Many ice dam removal companies trash-talk wet steam without even understanding it, let alone understanding how it’s more effective. Worse, most of them have been so bamboozled by the company that sold them their steamer that they don’t even realize they are the proverbial pot calling the kettle black. They are using wet steam and don’t even realize it. Whatever their original intentions, they have become so obsessed with theoretical steam temperatures and what temperature their “dial” points to that they ignore all the other factors that cause all steam – wet or dry – to cool down. It’s like only caring about what the highest number on your speedometer is, without any thought as to whether the car can reach that speed or how it performs if it does.
Even our in-house-customized beast of an ice dam steamer, Steamzilla™ can reach 300°F (and beyond) at the heating coil output, but the steam will leave the nozzle at a much lower temperature. The steam that makes contact with the ice is even cooler yet. That’s true of our steamers and for everyone else’s as well.
Here are a couple of overlooked factors that cool down everyone’s steam:
Hose Length: Ice dam removal pros do not lug their heavy machine up your ladder onto the roof. It’s just not practical, physically possible, or needed. We all use hoses that run from the steamer in our trucks. Those hoses can run 50-300 feet. There’s always some heat loss when a fluid (or gas) needs to travel through a hose that’s lying in snow for 50+ feet. If a steamer makes 300°F steam at the heating coil, it comes out roughly in the 215°F – 250°F range (yes, we’ve measured that). That’s plenty hot to melt an ice dam, but the temperature loss is real, substantial, and unavoidable.
Outside Temperatures: We’ve been exposed to a variety of temperatures over the years. A nice balmy day may be 15°F, and a tough day (or night) might be -30°F – more than 60 degrees below freezing. (No, that’s not only here in Minnesota!) Whatever the ambient temperature is when we’re on your roof also factors in. When the hose isn’t lying in snow, the hose is hanging in extremely cold air.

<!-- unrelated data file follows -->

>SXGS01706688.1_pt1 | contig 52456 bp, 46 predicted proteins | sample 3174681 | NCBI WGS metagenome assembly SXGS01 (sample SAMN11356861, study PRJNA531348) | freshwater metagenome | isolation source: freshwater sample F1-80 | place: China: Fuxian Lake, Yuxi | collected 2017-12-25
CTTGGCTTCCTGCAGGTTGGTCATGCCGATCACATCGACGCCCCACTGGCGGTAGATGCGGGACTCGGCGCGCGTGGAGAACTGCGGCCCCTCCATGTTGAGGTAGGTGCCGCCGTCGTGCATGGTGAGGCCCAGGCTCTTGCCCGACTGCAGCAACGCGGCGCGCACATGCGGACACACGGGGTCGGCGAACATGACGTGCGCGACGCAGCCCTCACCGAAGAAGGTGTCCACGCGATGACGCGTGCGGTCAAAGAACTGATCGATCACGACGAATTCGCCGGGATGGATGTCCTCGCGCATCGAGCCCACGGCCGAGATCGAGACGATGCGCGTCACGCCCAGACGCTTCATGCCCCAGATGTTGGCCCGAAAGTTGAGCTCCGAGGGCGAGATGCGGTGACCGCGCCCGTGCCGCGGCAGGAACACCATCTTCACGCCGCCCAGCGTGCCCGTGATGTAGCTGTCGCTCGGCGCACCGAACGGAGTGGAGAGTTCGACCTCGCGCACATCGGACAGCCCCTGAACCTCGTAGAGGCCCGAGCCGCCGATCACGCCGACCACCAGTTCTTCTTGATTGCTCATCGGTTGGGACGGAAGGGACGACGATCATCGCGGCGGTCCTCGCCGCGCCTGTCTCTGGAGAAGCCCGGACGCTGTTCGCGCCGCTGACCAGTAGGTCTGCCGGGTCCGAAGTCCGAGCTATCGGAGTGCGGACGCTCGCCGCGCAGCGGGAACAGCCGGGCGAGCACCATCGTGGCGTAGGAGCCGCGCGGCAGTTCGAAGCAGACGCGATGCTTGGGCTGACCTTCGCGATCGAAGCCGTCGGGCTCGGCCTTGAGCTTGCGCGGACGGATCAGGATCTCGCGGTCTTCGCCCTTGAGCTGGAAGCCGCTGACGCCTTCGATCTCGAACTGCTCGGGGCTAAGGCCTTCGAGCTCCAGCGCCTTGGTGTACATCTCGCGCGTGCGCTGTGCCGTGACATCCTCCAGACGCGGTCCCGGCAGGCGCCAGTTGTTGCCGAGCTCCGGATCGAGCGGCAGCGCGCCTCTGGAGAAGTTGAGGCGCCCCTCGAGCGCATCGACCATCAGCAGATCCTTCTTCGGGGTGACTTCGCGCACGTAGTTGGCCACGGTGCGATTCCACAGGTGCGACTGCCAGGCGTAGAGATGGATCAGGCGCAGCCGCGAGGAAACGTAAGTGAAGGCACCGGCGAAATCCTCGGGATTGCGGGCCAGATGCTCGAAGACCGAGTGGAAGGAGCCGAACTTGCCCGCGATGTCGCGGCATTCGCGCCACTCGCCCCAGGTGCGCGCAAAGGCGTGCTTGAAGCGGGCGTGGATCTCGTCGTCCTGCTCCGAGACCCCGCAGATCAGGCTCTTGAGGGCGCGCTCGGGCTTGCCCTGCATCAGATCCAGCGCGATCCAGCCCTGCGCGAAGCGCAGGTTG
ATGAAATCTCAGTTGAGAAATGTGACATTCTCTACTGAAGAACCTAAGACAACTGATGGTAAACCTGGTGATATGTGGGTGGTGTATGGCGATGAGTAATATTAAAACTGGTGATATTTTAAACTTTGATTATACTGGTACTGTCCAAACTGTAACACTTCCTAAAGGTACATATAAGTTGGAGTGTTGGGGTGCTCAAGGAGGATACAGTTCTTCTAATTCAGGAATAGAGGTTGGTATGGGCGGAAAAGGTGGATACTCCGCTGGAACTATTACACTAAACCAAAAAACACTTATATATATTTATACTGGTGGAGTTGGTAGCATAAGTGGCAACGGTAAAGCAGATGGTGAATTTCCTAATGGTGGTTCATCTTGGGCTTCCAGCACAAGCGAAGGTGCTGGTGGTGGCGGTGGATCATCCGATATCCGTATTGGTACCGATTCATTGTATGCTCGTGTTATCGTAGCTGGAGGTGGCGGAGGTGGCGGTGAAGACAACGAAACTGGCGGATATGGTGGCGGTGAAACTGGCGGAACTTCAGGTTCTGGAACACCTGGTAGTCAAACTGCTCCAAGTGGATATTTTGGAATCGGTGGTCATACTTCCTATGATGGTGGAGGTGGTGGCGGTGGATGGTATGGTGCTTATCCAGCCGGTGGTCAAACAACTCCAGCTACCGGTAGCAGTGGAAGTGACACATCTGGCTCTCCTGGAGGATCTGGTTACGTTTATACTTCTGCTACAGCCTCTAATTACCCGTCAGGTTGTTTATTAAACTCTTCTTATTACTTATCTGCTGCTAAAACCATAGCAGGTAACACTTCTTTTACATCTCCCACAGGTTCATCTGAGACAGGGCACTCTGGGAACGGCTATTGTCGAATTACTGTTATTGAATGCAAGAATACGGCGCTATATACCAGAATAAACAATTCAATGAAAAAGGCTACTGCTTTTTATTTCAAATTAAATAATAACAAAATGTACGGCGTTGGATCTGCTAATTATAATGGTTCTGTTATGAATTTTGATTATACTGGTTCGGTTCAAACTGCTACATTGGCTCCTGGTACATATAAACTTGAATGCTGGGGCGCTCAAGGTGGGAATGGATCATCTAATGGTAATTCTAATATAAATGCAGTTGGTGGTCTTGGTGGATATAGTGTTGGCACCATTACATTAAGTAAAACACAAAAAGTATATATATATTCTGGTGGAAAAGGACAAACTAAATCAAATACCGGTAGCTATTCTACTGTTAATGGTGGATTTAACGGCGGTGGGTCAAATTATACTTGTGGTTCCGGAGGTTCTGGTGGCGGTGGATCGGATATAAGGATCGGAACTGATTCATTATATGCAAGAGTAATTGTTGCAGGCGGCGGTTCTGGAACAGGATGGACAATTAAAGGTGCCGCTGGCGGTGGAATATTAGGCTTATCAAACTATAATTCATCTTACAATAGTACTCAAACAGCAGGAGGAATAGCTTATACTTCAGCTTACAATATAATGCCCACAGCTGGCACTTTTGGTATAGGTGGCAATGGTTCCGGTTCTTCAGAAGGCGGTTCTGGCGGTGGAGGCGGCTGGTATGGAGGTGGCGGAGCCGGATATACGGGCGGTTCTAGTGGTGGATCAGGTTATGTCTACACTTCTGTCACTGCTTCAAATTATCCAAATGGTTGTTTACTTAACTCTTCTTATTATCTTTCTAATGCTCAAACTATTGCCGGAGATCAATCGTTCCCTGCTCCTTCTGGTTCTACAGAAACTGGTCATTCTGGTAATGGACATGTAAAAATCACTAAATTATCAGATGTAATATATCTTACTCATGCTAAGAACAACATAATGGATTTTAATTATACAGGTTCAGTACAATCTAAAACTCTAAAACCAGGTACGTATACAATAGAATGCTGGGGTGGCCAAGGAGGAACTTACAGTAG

The hard reality is simple: unless you’re thawing an ice dam directly near your heating coil with a 10-foot hose, the steam will be at a much lower temperature than it was at the point of origin. And that’s a good thing, too, because most homes in America have asphalt shingles. While these work great against Mother Nature, they’re not as resilient when exposed to extreme temperatures, simply because they’re largely made of tar. In fact, asphalt shingles can (and do) melt when an extreme heat source, say “300°F of dry steam,” is left stationary for too long. Having wet steam in the low-to-mid 200-degree range is ideal and much more gentle on your roof. Plus, it allows us to work those ice dams out of your gutters without worrying about burns.
The “hotter the better” mentality is a flawed one, and that’s why you shouldn’t trust a company that claims to have “the hottest dry steam.” Maybe it is 300°F at the heating coil, but it’s not nearly that hot at the nozzle. It’s just a marketing sleight of hand. You can’t trust any company touting the extreme temp of their steam, or trust someone who is fixated on the temperature gauge on the steamer.